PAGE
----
French Fauvist Painter and Sculptor, 1869-1954
Henri Matisse (31 December 1869 ?C 3 November 1954) was a French artist, known for his use of colour and his fluid, brilliant and original draughtsmanship. As a draughtsman, printmaker, and sculptor, but principally as a painter, Matisse is one of the best-known artists of the 20th century. Although he was initially labeled as a Fauve (wild beast), by the 1920s, he was increasingly hailed as an upholder of the classical tradition in French painting. His mastery of the expressive language of colour and drawing, displayed in a body of work spanning over a half-century, won him recognition as a leading figure in modern art.
Around 1904 he met Pablo Picasso, who was 12 years younger than him. The two became life-long friends as well as rivals and are often compared; one key difference between them is that Matisse drew and painted from nature, while Picasso was much more inclined to work from imagination. The subjects painted most frequently by both artists were women and still lifes, with Matisse more likely to place his figures in fully realized interiors. Matisse and Picasso were first brought together at the Paris salon of Gertrude Stein and her companion Alice B. Toklas. During the first decade of the 20th century, Americans in Paris Gertrude Stein, her brothers Leo Stein, Michael Stein and Michael's wife Sarah were important collectors and supporters of Matisse's paintings. In addition Gertrude Stein's two American friends from Baltimore Clarabel and Etta Cone became major patrons of Matisse and Picasso, collecting hundreds of their paintings. The Cone collection is now exhibited in the Baltimore Museum of Art.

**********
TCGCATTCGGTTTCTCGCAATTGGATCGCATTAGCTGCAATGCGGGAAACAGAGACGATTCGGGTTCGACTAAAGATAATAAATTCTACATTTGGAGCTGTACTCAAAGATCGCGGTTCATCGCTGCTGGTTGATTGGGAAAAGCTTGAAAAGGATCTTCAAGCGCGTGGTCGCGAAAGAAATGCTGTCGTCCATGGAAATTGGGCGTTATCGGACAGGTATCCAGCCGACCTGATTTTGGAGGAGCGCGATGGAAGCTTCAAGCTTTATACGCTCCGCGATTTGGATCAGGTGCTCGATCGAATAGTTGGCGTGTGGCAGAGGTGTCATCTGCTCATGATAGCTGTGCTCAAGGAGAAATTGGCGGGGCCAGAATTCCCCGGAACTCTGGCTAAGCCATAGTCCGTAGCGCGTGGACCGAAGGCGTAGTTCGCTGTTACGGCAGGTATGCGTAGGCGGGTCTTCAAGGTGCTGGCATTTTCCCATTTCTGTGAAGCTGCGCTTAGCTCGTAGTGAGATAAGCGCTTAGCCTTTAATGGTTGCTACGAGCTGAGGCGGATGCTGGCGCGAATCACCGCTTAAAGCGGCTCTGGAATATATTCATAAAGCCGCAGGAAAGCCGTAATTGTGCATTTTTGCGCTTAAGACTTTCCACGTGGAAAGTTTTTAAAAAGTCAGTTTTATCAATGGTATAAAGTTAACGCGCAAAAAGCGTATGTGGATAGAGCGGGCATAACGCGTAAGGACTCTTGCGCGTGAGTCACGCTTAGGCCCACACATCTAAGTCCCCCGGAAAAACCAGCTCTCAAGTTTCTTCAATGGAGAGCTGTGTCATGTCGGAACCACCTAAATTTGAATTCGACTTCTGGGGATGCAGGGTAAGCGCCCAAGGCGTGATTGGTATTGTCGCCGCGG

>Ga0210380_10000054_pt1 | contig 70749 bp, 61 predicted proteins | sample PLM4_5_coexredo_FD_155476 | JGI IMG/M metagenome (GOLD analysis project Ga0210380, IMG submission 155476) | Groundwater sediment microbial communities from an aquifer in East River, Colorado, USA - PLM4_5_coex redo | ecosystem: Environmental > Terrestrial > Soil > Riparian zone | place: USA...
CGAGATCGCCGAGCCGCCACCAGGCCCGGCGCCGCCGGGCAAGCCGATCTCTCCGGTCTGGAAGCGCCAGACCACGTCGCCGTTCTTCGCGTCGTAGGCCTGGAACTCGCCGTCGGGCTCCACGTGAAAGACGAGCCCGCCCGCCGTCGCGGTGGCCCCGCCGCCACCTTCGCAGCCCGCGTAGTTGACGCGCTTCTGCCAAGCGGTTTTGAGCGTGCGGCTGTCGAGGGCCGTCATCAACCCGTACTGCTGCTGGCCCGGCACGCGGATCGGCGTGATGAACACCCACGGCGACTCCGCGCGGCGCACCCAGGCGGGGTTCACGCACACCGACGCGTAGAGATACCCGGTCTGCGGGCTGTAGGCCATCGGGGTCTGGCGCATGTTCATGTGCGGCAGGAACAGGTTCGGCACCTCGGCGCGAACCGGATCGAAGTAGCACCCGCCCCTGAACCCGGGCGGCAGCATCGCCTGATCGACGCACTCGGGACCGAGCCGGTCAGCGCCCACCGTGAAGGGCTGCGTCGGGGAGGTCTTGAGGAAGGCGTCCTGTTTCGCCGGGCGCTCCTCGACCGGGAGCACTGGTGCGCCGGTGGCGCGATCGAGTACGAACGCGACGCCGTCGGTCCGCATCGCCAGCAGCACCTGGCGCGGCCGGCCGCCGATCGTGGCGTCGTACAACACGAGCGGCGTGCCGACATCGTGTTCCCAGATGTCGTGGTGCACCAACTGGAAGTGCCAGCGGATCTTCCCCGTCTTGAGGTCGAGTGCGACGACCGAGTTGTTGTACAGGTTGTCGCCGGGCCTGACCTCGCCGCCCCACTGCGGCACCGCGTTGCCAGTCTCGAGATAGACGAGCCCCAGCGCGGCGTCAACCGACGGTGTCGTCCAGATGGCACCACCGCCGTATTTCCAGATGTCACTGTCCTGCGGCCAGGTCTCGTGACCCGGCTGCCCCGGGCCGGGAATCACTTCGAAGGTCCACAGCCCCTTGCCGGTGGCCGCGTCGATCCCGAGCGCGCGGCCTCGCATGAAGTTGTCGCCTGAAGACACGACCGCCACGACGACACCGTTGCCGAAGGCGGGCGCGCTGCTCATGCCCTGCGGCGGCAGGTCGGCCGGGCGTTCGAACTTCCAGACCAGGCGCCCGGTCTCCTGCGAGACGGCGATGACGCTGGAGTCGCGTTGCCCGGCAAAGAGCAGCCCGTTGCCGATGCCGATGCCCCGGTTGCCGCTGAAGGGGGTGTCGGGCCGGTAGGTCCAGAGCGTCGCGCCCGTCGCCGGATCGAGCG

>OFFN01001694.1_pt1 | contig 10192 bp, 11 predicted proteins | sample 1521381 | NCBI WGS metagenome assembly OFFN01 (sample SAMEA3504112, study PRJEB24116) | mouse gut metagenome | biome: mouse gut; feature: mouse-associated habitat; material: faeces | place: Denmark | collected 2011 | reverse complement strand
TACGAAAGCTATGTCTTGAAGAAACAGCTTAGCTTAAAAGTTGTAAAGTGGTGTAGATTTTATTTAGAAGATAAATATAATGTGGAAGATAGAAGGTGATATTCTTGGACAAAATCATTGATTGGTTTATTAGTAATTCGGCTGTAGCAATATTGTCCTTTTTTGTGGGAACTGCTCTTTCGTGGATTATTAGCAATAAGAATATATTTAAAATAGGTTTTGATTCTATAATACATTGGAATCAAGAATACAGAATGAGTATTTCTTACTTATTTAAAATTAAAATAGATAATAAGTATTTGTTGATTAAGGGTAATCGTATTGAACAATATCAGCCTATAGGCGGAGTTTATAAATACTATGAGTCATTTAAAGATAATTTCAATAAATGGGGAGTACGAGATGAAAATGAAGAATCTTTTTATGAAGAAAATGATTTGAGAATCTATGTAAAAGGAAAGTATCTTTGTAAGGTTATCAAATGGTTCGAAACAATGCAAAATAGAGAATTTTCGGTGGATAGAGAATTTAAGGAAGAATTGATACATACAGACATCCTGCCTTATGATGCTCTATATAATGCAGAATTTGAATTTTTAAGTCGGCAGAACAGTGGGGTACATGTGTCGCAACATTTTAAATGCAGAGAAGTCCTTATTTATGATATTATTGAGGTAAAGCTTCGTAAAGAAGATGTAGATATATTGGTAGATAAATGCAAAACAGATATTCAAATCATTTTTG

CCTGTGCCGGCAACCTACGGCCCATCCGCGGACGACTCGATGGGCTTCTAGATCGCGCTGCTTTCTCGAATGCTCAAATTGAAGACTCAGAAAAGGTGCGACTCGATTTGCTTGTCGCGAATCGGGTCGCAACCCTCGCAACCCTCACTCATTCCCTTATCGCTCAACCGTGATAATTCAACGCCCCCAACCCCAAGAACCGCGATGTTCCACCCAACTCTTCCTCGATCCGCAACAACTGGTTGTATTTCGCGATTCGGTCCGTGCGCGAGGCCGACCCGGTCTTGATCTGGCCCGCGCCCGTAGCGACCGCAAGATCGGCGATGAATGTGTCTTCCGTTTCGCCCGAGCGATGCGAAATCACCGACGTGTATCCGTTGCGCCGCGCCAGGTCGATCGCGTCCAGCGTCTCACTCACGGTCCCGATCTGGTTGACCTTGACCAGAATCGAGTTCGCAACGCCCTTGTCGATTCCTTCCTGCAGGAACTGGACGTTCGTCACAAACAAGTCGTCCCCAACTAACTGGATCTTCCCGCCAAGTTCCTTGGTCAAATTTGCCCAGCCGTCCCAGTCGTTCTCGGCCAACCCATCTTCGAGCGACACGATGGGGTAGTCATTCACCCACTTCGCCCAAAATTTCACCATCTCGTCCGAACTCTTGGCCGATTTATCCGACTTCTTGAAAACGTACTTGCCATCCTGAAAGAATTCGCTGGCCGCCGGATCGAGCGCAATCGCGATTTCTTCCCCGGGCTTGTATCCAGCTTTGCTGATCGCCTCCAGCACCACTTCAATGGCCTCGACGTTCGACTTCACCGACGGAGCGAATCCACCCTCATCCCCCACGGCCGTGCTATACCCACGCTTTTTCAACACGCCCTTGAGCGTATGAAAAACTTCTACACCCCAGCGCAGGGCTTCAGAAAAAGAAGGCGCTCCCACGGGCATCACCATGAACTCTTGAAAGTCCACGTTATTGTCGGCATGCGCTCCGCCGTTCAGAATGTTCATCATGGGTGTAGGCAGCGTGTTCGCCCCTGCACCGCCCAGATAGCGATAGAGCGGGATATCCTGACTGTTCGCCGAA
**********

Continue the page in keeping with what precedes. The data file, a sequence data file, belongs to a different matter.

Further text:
His friends organized and financed the Acad??mie Matisse in Paris, a private and non-commercial school in which Matisse instructed young artists. It operated from 1911 until 1917. Hans Purrmann and Sarah Stein were amongst several of his most loyal students.